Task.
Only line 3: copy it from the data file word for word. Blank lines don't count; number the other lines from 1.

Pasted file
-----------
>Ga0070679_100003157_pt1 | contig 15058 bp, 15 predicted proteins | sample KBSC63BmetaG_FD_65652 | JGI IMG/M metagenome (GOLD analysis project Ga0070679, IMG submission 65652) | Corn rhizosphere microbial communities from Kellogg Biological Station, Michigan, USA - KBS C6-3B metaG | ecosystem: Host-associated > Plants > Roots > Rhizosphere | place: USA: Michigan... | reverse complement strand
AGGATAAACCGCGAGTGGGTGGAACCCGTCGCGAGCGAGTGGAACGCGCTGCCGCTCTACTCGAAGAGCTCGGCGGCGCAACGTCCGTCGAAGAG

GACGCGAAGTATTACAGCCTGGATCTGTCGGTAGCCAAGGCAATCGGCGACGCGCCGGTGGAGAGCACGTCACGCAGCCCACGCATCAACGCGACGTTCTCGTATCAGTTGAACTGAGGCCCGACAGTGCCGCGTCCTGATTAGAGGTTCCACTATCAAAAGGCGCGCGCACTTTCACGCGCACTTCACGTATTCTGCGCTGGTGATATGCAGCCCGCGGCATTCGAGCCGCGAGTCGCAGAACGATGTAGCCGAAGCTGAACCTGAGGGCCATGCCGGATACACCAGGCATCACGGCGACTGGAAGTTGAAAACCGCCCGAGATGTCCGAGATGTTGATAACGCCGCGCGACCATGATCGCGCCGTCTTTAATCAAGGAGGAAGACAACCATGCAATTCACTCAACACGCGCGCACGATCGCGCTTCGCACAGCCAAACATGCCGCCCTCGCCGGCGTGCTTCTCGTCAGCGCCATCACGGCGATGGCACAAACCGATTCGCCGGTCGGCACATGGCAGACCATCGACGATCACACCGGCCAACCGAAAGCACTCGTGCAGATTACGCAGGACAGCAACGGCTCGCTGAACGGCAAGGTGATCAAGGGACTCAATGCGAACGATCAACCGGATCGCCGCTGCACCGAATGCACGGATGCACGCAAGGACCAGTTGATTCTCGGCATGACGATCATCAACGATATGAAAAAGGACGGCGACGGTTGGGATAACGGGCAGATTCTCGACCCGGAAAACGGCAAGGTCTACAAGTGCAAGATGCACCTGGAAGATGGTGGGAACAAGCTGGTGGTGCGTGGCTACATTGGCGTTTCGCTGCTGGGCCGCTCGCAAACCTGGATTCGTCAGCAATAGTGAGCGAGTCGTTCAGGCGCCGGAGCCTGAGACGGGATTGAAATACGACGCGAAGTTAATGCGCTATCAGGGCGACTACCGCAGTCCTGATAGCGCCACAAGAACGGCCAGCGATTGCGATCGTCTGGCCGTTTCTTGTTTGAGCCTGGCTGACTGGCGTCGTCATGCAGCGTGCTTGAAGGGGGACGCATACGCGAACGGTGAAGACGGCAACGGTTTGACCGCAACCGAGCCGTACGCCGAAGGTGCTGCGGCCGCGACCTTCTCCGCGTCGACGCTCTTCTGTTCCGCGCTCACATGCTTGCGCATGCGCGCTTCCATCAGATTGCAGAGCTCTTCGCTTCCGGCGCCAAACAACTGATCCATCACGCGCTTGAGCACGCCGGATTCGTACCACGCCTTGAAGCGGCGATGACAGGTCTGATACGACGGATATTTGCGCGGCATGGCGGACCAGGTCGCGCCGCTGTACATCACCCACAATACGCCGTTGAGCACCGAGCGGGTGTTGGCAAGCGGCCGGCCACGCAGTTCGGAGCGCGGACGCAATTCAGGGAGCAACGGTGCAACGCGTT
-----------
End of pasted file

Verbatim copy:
GACGCGAAGTATTACAGCCTGGATCTGTCGGTAGCCAAGGCAATCGGCGACGCGCCGGTGGAGAGCACGTCACGCAGCCCACGCATCAACGCGACGTTCTCGTATCAGTTGAACTGAGGCCCGACAGTGCCGCGTCCTGATTAGAGGTTCCACTATCAAAAGGCGCGCGCACTTTCACGCGCACTTCACGTATTCTGCGCTGGTGATATGCAGCCCGCGGCATTCGAGCCGCGAGTCGCAGAACGATGTAGCCGAAGCTGAACCTGAGGGCCATGCCGGATACACCAGGCATCACGGCGACTGGAAGTTGAAAACCGCCCGAGATGTCCGAGATGTTGATAACGCCGCGCGACCATGATCGCGCCGTCTTTAATCAAGGAGGAAGACAACCATGCAATTCACTCAACACGCGCGCACGATCGCGCTTCGCACAGCCAAACATGCCGCCCTCGCCGGCGTGCTTCTCGTCAGCGCCATCACGGCGATGGCACAAACCGATTCGCCGGTCGGCACATGGCAGACCATCGACGATCACACCGGCCAACCGAAAGCACTCGTGCAGATTACGCAGGACAGCAACGGCTCGCTGAACGGCAAGGTGATCAAGGGACTCAATGCGAACGATCAACCGGATCGCCGCTGCACCGAATGCACGGATGCACGCAAGGACCAGTTGATTCTCGGCATGACGATCATCAACGATATGAAAAAGGACGGCGACGGTTGGGATAACGGGCAGATTCTCGACCCGGAAAACGGCAAGGTCTACAAGTGCAAGATGCACCTGGAAGATGGTGGGAACAAGCTGGTGGTGCGTGGCTACATTGGCGTTTCGCTGCTGGGCCGCTCGCAAACCTGGATTCGTCAGCAATAGTGAGCGAGTCGTTCAGGCGCCGGAGCCTGAGACGGGATTGAAATACGACGCGAAGTTAATGCGCTATCAGGGCGACTACCGCAGTCCTGATAGCGCCACAAGAACGGCCAGCGATTGCGATCGTCTGGCCGTTTCTTGTTTGAGCCTGGCTGACTGGCGTCGTCATGCAGCGTGCTTGAAGGGGGACGCATACGCGAACGGTGAAGACGGCAACGGTTTGACCGCAACCGAGCCGTACGCCGAAGGTGCTGCGGCCGCGACCTTCTCCGCGTCGACGCTCTTCTGTTCCGCGCTCACATGCTTGCGCATGCGCGCTTCCATCAGATTGCAGAGCTCTTCGCTTCCGGCGCCAAACAACTGATCCATCACGCGCTTGAGCACGCCGGATTCGTACCACGCCTTGAAGCGGCGATGACAGGTCTGATACGACGGATATTTGCGCGGCATGGCGGACCAGGTCGCGCCGCTGTACATCACCCACAATACGCCGTTGAGCACCGAGCGGGTGTTGGCAAGCGGCCGGCCACGCAGTTCGGAGCGCGGACGCAATTCAGGGAGCAACGGTGCAACGCGTT